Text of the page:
“Don and I used to love going to museums,” Meryl remarks. “But now we hate them because while we can walk around Manhattan’s Chinatown and the [less fashionable] lower Eastside, where we live, without being recognized, uptown, where everybody’s hip to the latest trends, it’s very difficult. You can’t concentrate on an art object when someone has pushed himself between the object and you and is staring at you, or follows you around whispering your name. If you want to be a superstar, it seems to me you have to hire a press agent and do kinky things to get into the columns. If that’s what it takes, I don’t want to be a superstar. I don’t want to be in the columns. Keeping my privacy is a priority.” When John Cazale died, Meryl went through a thorougly private agony that she has never talked about before. Her seemingly rapid recovery from that tragedy can be attributed to massive work therapy, mountains of support from family and friends, a stoic acceptance of life’s vicissitudes and an instinctive determination to love again – quickly. “Three weeks after John’s death,” Meryl recalls, “a former girl friend of John’s materialized from California and reclaimed our apartment. It turned out that she and John had signed a lease together a few years earlier, but had never lived there together. After John died, my brother, Third [Harry III, two years younger than Meryl, and a dancer/choreographer with his own dance company], moved in with me. Then suddenly when this woman appeared, we had to leave. So within a period of three weeks, I not only lost John but our home.”
Enter Don Gummer. Tall, dark and handsome, at 31, Don, a friend of Meryl’s brother, had been married and divorced from his college sweetheart. At first, Don offered to help Meryl and her brother move their belongings into nearby storage places. But left with excess, he offered to store the remaining articles in his own live-in artist’s studio. Once the moving was completed, Meryl left for Washington and Baltimore on location for “The Seduction of Joe Tynan”. “I did this film on automatic pilot,” she recalls. “But it was probably the best kind of therapy because I worked so hard that there was no time to think of anything else. And at night when we finished shooting, I just collapsed into bed and fell asleep. Another help in getting through that period was working with Alan Alda and the whole film crew, who were amazingly warm and supportive.” When Meryl returned to New York two months later, Don was preparing to leave for a trip around the world and offered his loft to Meryl and her brother as temporary living quarters. Lonely, and touched by Gummer’s kindness, Meryl took the initiative after he left. “I started writing Don while he was away,” she recalls. “He and my brother had been friends for years and I had met Don two or three times, but I honestly didn’t remember him. We really got to know each other through our letters. Then when he returned to New York, he built me a little room of my own in the loft, and told me I could stay. And twenty minuted later we got married! No, actually, it was two months later. It just seemed right. A lot of men had asked me to marry them, but it had never really seemed right before.” And what is Don Gummer like? Meryl sparkls when she speaks of him. “He’s wonderful,” she exclaims. “He’s like me, I mean, he’s very private. And he never says anything he doesn’t mean. He’s warm, strong, gentle, funny, kind, understanding, very creative. I couldn’t live with someone who wasn’t creative.”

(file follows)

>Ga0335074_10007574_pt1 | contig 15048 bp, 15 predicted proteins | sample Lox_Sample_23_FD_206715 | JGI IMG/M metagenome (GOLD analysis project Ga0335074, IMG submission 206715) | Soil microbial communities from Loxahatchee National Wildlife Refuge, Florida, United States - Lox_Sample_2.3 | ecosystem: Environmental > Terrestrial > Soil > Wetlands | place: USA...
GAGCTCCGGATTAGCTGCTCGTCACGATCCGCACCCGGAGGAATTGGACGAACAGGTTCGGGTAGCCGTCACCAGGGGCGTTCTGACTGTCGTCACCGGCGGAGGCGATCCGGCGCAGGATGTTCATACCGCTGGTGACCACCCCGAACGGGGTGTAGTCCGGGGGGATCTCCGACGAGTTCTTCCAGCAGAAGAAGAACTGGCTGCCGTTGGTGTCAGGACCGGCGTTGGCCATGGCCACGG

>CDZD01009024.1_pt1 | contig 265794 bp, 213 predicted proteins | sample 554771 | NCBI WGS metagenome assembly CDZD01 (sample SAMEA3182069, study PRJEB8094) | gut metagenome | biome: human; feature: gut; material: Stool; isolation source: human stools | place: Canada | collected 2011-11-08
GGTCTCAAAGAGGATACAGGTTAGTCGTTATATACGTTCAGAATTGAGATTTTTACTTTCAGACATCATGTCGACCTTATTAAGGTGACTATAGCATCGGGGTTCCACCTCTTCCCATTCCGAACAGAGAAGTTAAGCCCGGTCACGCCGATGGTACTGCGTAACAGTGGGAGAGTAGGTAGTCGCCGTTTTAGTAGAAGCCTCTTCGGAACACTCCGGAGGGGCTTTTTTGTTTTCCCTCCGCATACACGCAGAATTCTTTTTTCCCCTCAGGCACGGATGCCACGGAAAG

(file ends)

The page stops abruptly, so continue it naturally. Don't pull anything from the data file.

Critics have hailed Meryl as the most important actress of her generation, with a range capable of interpreting virtually any kind of role. During her student days at Vassar and Yale (she won a three-year scholarship to the Yale School of Drama and waited tables to pay her expenses), she literally became an acting legend. And today, her peers in the theatrical world revere her talent to the point of treating her like a queen. Say New York’s Public Theater director, Joseph Papp: “Meryl cannot be compared with anyone. She stands very much alone. She is one of those rare actresses who has the capacity to inhabit her characters and make them seem real, not pale imitations, You can see the blood running through her characters.” Yet despite all the lavish praise, there is nothing of the prima donna about Meryl. One finds no signs of battle fatigue. In a profession riddled with competition, jealousy, politics, insecurity and disappointment, she has risen to the top meterorically and emerged seemingly unscathed and with her values intact. “Why do people feel that you have to be neurotic to be an artist?” she asks indignantly. “I don’t understand that concept. I think it’s a very nineteenth century idea. If you feel anxious… if you feel that you’re losing your balance, you stop workinf. It’s as simple as that. I think no matter what you do, whether you’re a housewife or have a career, you have to find a way of opting for a sanity break when you need it. Otherwise, you’ll end up on the psychatrist’s couch.” Recognizing the limtis of her endurance and knowing how to handle stress are safety mechanisms that have helped Meryl stay on an even keel. She has high expectations where her work is concerned. But in terms of her personal life, her expectations are minimal. She makes no demands. She has few preconceived ideals. Instead she tends to accept people and situations as they are, with all their flaws, without criticism and without the slightest feeling of bein shortchanged. It’s a “go with the flow” philosophy.